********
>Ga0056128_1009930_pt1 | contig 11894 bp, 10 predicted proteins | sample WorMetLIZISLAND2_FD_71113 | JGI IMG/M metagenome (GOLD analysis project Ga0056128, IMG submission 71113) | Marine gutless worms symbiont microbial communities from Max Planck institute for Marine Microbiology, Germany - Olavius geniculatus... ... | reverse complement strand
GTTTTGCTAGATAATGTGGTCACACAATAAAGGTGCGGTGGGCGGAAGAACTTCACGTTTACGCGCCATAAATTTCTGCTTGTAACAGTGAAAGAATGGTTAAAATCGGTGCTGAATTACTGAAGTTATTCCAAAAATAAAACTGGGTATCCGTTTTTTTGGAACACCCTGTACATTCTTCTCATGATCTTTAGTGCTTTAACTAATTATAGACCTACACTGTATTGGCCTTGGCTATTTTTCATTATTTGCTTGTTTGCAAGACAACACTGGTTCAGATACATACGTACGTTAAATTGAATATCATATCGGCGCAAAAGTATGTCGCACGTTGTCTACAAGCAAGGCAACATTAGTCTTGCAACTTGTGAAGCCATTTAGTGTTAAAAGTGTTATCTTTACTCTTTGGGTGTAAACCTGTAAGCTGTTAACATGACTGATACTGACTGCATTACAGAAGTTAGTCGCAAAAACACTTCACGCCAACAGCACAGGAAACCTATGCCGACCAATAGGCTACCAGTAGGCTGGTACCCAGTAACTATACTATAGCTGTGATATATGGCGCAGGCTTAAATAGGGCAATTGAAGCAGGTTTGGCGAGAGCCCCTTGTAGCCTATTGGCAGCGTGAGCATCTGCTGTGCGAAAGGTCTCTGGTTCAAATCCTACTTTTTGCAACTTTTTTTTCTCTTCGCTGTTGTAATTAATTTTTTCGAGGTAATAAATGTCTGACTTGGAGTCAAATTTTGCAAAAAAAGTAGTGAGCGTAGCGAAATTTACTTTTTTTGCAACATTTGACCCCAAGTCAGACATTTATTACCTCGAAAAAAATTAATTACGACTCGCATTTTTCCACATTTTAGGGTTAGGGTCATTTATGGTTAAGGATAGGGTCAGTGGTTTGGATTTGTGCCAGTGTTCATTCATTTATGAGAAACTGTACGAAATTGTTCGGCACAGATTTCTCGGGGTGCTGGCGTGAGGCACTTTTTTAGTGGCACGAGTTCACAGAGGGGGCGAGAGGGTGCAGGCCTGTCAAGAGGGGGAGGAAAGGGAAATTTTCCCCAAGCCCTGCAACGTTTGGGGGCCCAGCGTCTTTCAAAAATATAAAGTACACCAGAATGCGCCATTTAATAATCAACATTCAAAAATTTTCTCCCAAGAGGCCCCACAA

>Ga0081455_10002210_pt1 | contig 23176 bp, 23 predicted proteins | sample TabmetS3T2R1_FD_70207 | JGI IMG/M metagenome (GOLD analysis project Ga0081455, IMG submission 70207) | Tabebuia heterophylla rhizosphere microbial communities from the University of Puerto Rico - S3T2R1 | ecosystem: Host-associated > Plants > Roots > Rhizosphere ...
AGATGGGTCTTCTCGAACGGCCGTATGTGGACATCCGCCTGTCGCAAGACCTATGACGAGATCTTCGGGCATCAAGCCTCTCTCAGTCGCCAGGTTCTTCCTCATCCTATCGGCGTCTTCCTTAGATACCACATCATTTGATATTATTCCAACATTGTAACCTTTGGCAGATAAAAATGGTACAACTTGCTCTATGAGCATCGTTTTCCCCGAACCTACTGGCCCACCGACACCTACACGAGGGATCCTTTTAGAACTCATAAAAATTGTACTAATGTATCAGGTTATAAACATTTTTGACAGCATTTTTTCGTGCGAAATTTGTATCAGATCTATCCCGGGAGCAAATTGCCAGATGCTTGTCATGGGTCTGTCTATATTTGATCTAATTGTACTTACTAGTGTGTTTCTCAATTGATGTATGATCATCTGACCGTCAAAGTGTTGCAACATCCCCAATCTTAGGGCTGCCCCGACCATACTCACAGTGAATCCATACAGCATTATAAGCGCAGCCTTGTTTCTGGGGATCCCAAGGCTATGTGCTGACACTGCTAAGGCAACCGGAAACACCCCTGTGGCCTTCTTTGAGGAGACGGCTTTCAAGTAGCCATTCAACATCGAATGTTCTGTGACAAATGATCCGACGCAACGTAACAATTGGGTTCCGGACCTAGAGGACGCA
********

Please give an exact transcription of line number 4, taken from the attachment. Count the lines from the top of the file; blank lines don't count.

AGATGGGTCTTCTCGAACGGCCGTATGTGGACATCCGCCTGTCGCAAGACCTATGACGAGATCTTCGGGCATCAAGCCTCTCTCAGTCGCCAGGTTCTTCCTCATCCTATCGGCGTCTTCCTTAGATACCACATCATTTGATATTATTCCAACATTGTAACCTTTGGCAGATAAAAATGGTACAACTTGCTCTATGAGCATCGTTTTCCCCGAACCTACTGGCCCACCGACACCTACACGAGGGATCCTTTTAGAACTCATAAAAATTGTACTAATGTATCAGGTTATAAACATTTTTGACAGCATTTTTTCGTGCGAAATTTGTATCAGATCTATCCCGGGAGCAAATTGCCAGATGCTTGTCATGGGTCTGTCTATATTTGATCTAATTGTACTTACTAGTGTGTTTCTCAATTGATGTATGATCATCTGACCGTCAAAGTGTTGCAACATCCCCAATCTTAGGGCTGCCCCGACCATACTCACAGTGAATCCATACAGCATTATAAGCGCAGCCTTGTTTCTGGGGATCCCAAGGCTATGTGCTGACACTGCTAAGGCAACCGGAAACACCCCTGTGGCCTTCTTTGAGGAGACGGCTTTCAAGTAGCCATTCAACATCGAATGTTCTGTGACAAATGATCCGACGCAACGTAACAATTGGGTTCCGGACCTAGAGGACGCA